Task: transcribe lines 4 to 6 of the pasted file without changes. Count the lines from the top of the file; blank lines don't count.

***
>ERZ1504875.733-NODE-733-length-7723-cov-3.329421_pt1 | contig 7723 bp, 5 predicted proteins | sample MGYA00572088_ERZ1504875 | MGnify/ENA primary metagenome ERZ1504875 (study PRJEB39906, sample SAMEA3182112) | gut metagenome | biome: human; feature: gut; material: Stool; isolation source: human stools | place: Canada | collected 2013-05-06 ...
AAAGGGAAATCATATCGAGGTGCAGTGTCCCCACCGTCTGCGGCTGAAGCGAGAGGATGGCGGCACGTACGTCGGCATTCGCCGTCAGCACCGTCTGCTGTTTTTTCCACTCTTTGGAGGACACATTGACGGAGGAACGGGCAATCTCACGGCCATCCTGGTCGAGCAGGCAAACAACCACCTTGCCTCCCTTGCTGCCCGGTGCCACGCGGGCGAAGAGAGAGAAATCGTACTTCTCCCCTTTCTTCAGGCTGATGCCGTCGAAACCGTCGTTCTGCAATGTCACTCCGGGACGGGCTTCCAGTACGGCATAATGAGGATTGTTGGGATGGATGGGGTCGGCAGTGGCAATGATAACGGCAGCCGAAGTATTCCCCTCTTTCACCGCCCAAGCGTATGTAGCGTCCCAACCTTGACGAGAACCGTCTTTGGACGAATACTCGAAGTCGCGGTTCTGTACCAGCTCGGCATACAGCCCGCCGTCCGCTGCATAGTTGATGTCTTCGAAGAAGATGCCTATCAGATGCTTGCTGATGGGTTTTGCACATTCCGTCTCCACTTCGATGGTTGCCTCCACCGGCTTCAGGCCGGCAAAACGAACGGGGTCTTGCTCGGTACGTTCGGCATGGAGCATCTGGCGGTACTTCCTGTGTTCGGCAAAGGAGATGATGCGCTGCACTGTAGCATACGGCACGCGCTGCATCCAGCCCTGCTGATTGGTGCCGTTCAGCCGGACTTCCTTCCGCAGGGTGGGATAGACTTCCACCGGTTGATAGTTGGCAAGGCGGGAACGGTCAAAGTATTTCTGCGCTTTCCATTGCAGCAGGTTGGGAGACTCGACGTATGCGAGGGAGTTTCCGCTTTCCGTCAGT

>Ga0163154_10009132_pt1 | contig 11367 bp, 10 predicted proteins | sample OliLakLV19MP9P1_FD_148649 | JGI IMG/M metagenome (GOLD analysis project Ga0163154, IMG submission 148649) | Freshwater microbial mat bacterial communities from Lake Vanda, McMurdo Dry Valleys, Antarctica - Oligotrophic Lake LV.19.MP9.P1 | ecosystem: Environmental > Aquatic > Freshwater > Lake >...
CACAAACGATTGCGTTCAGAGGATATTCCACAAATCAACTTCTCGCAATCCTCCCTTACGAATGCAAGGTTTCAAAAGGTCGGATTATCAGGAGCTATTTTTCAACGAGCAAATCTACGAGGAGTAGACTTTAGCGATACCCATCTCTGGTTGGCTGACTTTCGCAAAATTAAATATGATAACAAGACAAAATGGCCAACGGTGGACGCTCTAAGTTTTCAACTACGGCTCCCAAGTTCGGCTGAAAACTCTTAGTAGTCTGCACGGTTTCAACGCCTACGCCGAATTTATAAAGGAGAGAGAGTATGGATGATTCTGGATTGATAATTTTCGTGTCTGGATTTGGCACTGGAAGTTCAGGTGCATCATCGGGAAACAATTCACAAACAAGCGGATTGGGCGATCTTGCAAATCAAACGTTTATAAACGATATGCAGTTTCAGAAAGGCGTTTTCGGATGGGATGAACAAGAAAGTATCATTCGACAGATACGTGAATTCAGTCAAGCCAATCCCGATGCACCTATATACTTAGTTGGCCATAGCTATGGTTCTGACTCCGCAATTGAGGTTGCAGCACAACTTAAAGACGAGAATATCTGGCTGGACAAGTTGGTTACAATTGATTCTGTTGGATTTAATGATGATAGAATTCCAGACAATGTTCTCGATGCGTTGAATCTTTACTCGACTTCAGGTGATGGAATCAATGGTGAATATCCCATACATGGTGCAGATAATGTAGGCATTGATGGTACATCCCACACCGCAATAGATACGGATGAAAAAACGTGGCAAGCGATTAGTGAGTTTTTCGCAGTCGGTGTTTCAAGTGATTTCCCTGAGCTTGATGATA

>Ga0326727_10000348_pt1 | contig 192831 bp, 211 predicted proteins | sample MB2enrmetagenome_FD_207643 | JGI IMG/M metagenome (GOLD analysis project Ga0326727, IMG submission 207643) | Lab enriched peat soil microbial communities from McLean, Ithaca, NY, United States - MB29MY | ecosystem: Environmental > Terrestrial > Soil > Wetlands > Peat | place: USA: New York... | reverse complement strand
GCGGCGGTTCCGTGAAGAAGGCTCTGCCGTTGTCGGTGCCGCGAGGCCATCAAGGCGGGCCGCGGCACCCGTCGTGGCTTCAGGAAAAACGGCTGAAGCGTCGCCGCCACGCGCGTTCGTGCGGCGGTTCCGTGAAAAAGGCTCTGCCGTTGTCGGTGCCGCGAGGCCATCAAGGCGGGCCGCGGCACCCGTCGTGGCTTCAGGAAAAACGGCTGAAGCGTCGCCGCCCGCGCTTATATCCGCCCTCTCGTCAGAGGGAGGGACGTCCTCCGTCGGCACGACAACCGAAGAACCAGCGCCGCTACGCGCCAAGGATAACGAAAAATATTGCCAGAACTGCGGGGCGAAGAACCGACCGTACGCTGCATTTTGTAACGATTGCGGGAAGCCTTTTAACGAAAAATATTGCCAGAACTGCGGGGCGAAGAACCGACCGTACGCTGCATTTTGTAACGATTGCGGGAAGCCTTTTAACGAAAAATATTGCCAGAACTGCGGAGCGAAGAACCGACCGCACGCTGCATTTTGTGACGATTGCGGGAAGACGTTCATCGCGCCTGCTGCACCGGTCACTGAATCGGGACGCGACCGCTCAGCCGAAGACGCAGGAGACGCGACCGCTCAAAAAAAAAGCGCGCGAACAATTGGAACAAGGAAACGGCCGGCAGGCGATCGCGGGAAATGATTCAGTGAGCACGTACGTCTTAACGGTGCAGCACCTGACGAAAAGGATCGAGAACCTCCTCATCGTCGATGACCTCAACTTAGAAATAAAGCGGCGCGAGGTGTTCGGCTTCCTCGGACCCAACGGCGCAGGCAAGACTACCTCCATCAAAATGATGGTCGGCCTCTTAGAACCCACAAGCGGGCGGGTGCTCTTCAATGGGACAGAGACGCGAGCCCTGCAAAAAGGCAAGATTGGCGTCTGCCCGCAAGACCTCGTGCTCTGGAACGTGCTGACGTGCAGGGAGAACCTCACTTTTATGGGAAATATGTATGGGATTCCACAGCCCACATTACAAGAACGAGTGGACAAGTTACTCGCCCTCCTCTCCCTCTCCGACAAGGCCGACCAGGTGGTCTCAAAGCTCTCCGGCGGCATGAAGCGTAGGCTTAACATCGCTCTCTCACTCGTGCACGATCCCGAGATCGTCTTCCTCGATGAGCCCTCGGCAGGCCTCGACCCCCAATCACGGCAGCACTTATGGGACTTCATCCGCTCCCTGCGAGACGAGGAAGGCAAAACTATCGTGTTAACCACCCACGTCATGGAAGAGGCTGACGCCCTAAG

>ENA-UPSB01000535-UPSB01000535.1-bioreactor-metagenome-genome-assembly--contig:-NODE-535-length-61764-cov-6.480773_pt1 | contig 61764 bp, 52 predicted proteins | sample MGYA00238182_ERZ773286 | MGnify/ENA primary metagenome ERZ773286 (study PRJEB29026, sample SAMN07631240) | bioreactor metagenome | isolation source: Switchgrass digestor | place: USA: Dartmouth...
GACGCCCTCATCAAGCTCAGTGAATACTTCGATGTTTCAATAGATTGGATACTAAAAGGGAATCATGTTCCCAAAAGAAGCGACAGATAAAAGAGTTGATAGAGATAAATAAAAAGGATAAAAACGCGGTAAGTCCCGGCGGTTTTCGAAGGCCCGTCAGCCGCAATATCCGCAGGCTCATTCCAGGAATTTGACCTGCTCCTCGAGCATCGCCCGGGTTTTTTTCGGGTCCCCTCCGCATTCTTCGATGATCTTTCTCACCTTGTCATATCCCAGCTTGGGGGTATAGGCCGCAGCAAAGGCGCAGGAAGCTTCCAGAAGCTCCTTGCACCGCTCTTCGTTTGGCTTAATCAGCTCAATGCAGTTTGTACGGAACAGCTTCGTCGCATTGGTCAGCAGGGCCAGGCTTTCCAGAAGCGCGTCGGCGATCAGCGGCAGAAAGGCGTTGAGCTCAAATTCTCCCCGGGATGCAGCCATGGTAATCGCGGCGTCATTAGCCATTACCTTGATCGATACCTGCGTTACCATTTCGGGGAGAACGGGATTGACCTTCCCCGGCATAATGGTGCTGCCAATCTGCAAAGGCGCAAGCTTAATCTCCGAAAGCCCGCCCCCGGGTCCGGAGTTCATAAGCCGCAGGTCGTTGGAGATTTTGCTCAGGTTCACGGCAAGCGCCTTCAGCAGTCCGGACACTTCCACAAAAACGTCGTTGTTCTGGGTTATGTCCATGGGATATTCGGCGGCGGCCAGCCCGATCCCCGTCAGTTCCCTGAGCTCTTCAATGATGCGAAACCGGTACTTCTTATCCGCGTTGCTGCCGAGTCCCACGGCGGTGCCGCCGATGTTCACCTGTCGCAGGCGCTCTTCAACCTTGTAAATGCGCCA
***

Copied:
CACAAACGATTGCGTTCAGAGGATATTCCACAAATCAACTTCTCGCAATCCTCCCTTACGAATGCAAGGTTTCAAAAGGTCGGATTATCAGGAGCTATTTTTCAACGAGCAAATCTACGAGGAGTAGACTTTAGCGATACCCATCTCTGGTTGGCTGACTTTCGCAAAATTAAATATGATAACAAGACAAAATGGCCAACGGTGGACGCTCTAAGTTTTCAACTACGGCTCCCAAGTTCGGCTGAAAACTCTTAGTAGTCTGCACGGTTTCAACGCCTACGCCGAATTTATAAAGGAGAGAGAGTATGGATGATTCTGGATTGATAATTTTCGTGTCTGGATTTGGCACTGGAAGTTCAGGTGCATCATCGGGAAACAATTCACAAACAAGCGGATTGGGCGATCTTGCAAATCAAACGTTTATAAACGATATGCAGTTTCAGAAAGGCGTTTTCGGATGGGATGAACAAGAAAGTATCATTCGACAGATACGTGAATTCAGTCAAGCCAATCCCGATGCACCTATATACTTAGTTGGCCATAGCTATGGTTCTGACTCCGCAATTGAGGTTGCAGCACAACTTAAAGACGAGAATATCTGGCTGGACAAGTTGGTTACAATTGATTCTGTTGGATTTAATGATGATAGAATTCCAGACAATGTTCTCGATGCGTTGAATCTTTACTCGACTTCAGGTGATGGAATCAATGGTGAATATCCCATACATGGTGCAGATAATGTAGGCATTGATGGTACATCCCACACCGCAATAGATACGGATGAAAAAACGTGGCAAGCGATTAGTGAGTTTTTCGCAGTCGGTGTTTCAAGTGATTTCCCTGAGCTTGATGATA

>Ga0326727_10000348_pt1 | contig 192831 bp, 211 predicted proteins | sample MB2enrmetagenome_FD_207643 | JGI IMG/M metagenome (GOLD analysis project Ga0326727, IMG submission 207643) | Lab enriched peat soil microbial communities from McLean, Ithaca, NY, United States - MB29MY | ecosystem: Environmental > Terrestrial > Soil > Wetlands > Peat | place: USA: New York... | reverse complement strand
GCGGCGGTTCCGTGAAGAAGGCTCTGCCGTTGTCGGTGCCGCGAGGCCATCAAGGCGGGCCGCGGCACCCGTCGTGGCTTCAGGAAAAACGGCTGAAGCGTCGCCGCCACGCGCGTTCGTGCGGCGGTTCCGTGAAAAAGGCTCTGCCGTTGTCGGTGCCGCGAGGCCATCAAGGCGGGCCGCGGCACCCGTCGTGGCTTCAGGAAAAACGGCTGAAGCGTCGCCGCCCGCGCTTATATCCGCCCTCTCGTCAGAGGGAGGGACGTCCTCCGTCGGCACGACAACCGAAGAACCAGCGCCGCTACGCGCCAAGGATAACGAAAAATATTGCCAGAACTGCGGGGCGAAGAACCGACCGTACGCTGCATTTTGTAACGATTGCGGGAAGCCTTTTAACGAAAAATATTGCCAGAACTGCGGGGCGAAGAACCGACCGTACGCTGCATTTTGTAACGATTGCGGGAAGCCTTTTAACGAAAAATATTGCCAGAACTGCGGAGCGAAGAACCGACCGCACGCTGCATTTTGTGACGATTGCGGGAAGACGTTCATCGCGCCTGCTGCACCGGTCACTGAATCGGGACGCGACCGCTCAGCCGAAGACGCAGGAGACGCGACCGCTCAAAAAAAAAGCGCGCGAACAATTGGAACAAGGAAACGGCCGGCAGGCGATCGCGGGAAATGATTCAGTGAGCACGTACGTCTTAACGGTGCAGCACCTGACGAAAAGGATCGAGAACCTCCTCATCGTCGATGACCTCAACTTAGAAATAAAGCGGCGCGAGGTGTTCGGCTTCCTCGGACCCAACGGCGCAGGCAAGACTACCTCCATCAAAATGATGGTCGGCCTCTTAGAACCCACAAGCGGGCGGGTGCTCTTCAATGGGACAGAGACGCGAGCCCTGCAAAAAGGCAAGATTGGCGTCTGCCCGCAAGACCTCGTGCTCTGGAACGTGCTGACGTGCAGGGAGAACCTCACTTTTATGGGAAATATGTATGGGATTCCACAGCCCACATTACAAGAACGAGTGGACAAGTTACTCGCCCTCCTCTCCCTCTCCGACAAGGCCGACCAGGTGGTCTCAAAGCTCTCCGGCGGCATGAAGCGTAGGCTTAACATCGCTCTCTCACTCGTGCACGATCCCGAGATCGTCTTCCTCGATGAGCCCTCGGCAGGCCTCGACCCCCAATCACGGCAGCACTTATGGGACTTCATCCGCTCCCTGCGAGACGAGGAAGGCAAAACTATCGTGTTAACCACCCACGTCATGGAAGAGGCTGACGCCCTAAG